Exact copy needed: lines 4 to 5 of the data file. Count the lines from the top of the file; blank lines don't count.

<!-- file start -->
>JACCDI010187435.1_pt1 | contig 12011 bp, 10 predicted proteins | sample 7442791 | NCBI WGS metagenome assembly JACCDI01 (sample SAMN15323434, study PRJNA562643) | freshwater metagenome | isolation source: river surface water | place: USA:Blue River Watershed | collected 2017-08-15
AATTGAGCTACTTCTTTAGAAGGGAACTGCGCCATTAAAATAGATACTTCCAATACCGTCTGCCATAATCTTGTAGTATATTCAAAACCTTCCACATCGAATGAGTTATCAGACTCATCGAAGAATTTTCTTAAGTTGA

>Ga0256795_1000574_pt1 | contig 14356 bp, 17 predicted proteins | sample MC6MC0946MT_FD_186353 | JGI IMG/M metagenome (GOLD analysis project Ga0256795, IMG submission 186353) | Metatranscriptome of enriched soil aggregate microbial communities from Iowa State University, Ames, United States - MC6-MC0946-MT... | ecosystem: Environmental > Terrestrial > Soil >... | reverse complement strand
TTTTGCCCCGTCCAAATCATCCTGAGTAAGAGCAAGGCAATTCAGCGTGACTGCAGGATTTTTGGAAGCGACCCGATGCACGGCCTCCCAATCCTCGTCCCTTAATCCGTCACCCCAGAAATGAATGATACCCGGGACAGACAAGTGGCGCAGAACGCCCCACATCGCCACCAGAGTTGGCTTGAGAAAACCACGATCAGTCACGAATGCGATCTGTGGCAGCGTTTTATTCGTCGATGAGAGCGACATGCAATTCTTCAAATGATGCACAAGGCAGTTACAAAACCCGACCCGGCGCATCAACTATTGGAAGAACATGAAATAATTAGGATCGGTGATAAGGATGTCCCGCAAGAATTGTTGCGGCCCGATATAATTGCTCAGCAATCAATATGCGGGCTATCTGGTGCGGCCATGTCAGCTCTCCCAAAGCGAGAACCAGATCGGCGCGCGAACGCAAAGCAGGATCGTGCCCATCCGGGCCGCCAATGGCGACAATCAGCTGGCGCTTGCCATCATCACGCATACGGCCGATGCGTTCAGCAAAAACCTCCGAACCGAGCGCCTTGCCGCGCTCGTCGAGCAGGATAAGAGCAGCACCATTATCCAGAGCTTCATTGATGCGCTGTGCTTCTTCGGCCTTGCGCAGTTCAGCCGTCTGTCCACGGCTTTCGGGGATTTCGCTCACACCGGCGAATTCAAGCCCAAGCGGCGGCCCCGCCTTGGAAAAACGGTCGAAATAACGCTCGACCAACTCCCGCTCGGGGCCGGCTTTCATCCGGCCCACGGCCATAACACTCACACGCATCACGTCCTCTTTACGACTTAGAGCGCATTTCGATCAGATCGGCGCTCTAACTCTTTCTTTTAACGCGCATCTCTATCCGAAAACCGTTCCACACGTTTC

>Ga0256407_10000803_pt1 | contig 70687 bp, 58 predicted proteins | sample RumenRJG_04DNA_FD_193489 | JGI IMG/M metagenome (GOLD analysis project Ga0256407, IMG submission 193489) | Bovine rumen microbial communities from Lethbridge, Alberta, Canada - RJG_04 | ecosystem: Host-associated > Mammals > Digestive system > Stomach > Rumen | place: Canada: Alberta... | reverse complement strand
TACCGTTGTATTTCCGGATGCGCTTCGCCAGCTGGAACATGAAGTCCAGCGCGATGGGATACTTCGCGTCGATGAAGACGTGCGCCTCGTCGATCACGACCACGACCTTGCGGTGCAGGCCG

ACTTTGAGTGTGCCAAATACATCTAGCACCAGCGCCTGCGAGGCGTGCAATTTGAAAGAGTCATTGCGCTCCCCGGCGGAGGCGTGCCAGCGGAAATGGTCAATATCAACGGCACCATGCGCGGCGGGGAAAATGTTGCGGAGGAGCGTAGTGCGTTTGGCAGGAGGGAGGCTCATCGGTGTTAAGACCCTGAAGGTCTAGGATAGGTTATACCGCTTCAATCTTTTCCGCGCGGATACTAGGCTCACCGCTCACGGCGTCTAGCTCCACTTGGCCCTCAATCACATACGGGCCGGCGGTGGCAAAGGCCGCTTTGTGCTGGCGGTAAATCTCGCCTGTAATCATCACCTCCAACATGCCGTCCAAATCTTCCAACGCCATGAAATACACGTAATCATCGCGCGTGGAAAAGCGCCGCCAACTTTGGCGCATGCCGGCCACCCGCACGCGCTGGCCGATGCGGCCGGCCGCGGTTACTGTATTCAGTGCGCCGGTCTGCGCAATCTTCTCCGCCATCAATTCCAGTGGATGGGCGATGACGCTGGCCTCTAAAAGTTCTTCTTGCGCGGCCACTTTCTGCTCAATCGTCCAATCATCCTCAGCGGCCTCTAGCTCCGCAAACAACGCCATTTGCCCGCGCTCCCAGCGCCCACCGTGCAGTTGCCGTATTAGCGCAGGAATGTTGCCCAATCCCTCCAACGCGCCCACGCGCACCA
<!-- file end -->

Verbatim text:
TTTTGCCCCGTCCAAATCATCCTGAGTAAGAGCAAGGCAATTCAGCGTGACTGCAGGATTTTTGGAAGCGACCCGATGCACGGCCTCCCAATCCTCGTCCCTTAATCCGTCACCCCAGAAATGAATGATACCCGGGACAGACAAGTGGCGCAGAACGCCCCACATCGCCACCAGAGTTGGCTTGAGAAAACCACGATCAGTCACGAATGCGATCTGTGGCAGCGTTTTATTCGTCGATGAGAGCGACATGCAATTCTTCAAATGATGCACAAGGCAGTTACAAAACCCGACCCGGCGCATCAACTATTGGAAGAACATGAAATAATTAGGATCGGTGATAAGGATGTCCCGCAAGAATTGTTGCGGCCCGATATAATTGCTCAGCAATCAATATGCGGGCTATCTGGTGCGGCCATGTCAGCTCTCCCAAAGCGAGAACCAGATCGGCGCGCGAACGCAAAGCAGGATCGTGCCCATCCGGGCCGCCAATGGCGACAATCAGCTGGCGCTTGCCATCATCACGCATACGGCCGATGCGTTCAGCAAAAACCTCCGAACCGAGCGCCTTGCCGCGCTCGTCGAGCAGGATAAGAGCAGCACCATTATCCAGAGCTTCATTGATGCGCTGTGCTTCTTCGGCCTTGCGCAGTTCAGCCGTCTGTCCACGGCTTTCGGGGATTTCGCTCACACCGGCGAATTCAAGCCCAAGCGGCGGCCCCGCCTTGGAAAAACGGTCGAAATAACGCTCGACCAACTCCCGCTCGGGGCCGGCTTTCATCCGGCCCACGGCCATAACACTCACACGCATCACGTCCTCTTTACGACTTAGAGCGCATTTCGATCAGATCGGCGCTCTAACTCTTTCTTTTAACGCGCATCTCTATCCGAAAACCGTTCCACACGTTTC

>Ga0256407_10000803_pt1 | contig 70687 bp, 58 predicted proteins | sample RumenRJG_04DNA_FD_193489 | JGI IMG/M metagenome (GOLD analysis project Ga0256407, IMG submission 193489) | Bovine rumen microbial communities from Lethbridge, Alberta, Canada - RJG_04 | ecosystem: Host-associated > Mammals > Digestive system > Stomach > Rumen | place: Canada: Alberta... | reverse complement strand